Curiously, he says, a high level of expertise doesn’t protect you. That scenario of skiing something and not triggering a slide can trap people of all abilities into making a mistake. People get information about avalanche conditions, form an opinion of the risk, choose terrain, ski it, and nothing bad happens.
“The idea of not getting feedback is the most challenging aspect of trying to make avalanche-related decisions,” says Stewart-Patterson, whose doctorate was called “The Role of Intuition in the Decision Process of Canadian Ski Guides.”
“The inherent feedback was: You were right. So that forms the basis for another run. ‘This was OK; let’s go steeper.’
“If we base future decisions on past decisions, then the absence of feedback is a tremendous trap.”
Education and technology
If you think it’s possible to teach people to simply avoid the risk, a quick look at the evolution of avalanche schools puts things into perspective.
Twenty-five years ago, avalanche schools taught people how to avoid dangerous terrain. “And then people stopped listening,” says Gleason, who now teaches at Fort Lewis College and instructs at several avalanche schools.
The next step was to teach them how to analyze snow and to avoid the dangerous terrain until it settled. That advice was ignored, too.
“Now it’s how do you manage avalanches in avalanche terrain,” Gleason says. “We know people are going out in avalanche terrain right away. We just try to show them what the risks are.”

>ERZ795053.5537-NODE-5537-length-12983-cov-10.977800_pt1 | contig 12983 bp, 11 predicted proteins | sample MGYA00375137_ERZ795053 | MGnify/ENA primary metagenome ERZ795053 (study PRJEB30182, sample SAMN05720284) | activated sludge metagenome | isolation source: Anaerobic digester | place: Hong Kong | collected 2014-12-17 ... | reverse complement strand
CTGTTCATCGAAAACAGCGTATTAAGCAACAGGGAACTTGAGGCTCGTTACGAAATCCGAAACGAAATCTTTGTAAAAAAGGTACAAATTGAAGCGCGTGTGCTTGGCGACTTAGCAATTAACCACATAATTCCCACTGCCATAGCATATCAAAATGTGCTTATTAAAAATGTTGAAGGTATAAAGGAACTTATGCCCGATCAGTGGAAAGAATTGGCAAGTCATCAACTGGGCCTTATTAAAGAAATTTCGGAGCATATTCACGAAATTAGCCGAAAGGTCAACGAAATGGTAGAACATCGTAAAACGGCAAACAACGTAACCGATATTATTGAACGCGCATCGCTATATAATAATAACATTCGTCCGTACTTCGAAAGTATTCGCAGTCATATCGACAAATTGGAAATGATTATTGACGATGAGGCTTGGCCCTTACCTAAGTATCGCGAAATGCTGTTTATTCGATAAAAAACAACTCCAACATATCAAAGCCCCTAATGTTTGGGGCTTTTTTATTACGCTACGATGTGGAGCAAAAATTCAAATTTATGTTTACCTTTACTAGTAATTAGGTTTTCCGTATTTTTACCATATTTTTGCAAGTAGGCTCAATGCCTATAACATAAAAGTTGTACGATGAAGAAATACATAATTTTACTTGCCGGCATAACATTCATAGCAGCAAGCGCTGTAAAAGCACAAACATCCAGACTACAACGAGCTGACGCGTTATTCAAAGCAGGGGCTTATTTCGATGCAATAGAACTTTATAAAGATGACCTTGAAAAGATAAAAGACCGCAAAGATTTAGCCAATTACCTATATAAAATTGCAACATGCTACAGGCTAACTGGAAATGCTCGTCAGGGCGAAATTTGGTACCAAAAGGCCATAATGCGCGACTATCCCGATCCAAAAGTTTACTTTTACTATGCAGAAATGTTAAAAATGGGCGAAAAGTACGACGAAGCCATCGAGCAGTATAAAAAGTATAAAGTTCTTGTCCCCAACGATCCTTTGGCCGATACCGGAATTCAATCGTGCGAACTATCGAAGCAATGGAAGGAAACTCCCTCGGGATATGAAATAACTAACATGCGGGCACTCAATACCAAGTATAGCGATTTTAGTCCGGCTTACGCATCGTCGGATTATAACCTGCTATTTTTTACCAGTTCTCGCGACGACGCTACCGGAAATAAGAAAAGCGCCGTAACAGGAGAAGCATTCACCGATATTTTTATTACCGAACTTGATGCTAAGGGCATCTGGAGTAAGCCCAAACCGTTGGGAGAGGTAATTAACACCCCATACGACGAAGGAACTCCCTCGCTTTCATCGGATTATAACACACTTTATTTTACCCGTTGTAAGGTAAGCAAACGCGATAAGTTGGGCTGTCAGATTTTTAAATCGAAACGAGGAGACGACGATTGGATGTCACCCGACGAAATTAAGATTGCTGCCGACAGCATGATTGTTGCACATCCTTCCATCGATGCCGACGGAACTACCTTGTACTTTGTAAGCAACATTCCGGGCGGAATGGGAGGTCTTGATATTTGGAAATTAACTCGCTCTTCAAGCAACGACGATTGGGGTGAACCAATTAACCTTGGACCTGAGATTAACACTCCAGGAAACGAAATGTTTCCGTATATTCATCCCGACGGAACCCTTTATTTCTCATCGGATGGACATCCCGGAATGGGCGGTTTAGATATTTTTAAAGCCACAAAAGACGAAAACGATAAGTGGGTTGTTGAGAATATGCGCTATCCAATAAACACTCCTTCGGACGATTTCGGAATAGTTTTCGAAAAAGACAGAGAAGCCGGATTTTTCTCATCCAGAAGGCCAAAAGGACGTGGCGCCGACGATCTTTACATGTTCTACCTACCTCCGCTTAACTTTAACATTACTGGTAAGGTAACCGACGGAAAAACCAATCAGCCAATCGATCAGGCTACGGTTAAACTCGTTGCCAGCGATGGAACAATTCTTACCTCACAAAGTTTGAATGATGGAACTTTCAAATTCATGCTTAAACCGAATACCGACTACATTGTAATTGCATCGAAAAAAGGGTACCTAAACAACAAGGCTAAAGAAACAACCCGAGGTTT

A couple of factors have combined to put backcountry users in more dangerous terrain: technological improvements and videos.
From a technical perspective, Stewart-Patterson says, people are competent in managing steeper terrain. But they may be unaware of some of the dangers.
Extreme movies aren’t just for Warren Miller anymore. Anyone with a GoPro and access to the Internet can go worldwide. And the theme, particularly among snowmobilers, is “go big or go home.”
“Now there’s the potential to build your own GoPro movie and put it on YouTube, and you’re the hero,” Stewart-Patterson says.
If they don’t give you a false sense of security, some technology can save you. Examples: rescue beacons, which send a signal for others to find you and dig you out; air bags, which inflate with the pull of a trigger; and AvaLungs, which supply oxygen through a tube.
“I think any tool you have to help you stay on top of the snow is great,” Gleason says.
Old age, not avalanches
Inevitably, despite any educational efforts or technological advances, there will be more avalanche deaths. In the United States, they keep coming at about 28 per year.
Lazar, with the Colorado Avalanche Information Center, was part of the crew that investigated the latest Silverton accident.
“It certainly takes a toll emotionally,” he says. “It’s the worst part of the job. ... You hope your job will help save people’s lives and make them safer. That’s part of the motivation. It certainly isn’t the pay.”
Avalanche instructors and experts keep the faith that they’re helping. They hear about the deaths, but it’s impossible to count the lives they’ve saved.
“What we want to see is people die of old age and not avalanches,” says Jim Donovan, director of the Silverton Avalanche School. “And still ski ‘pow.’”
John Peel writes a weekly human-interest column. firstname.lastname@example.org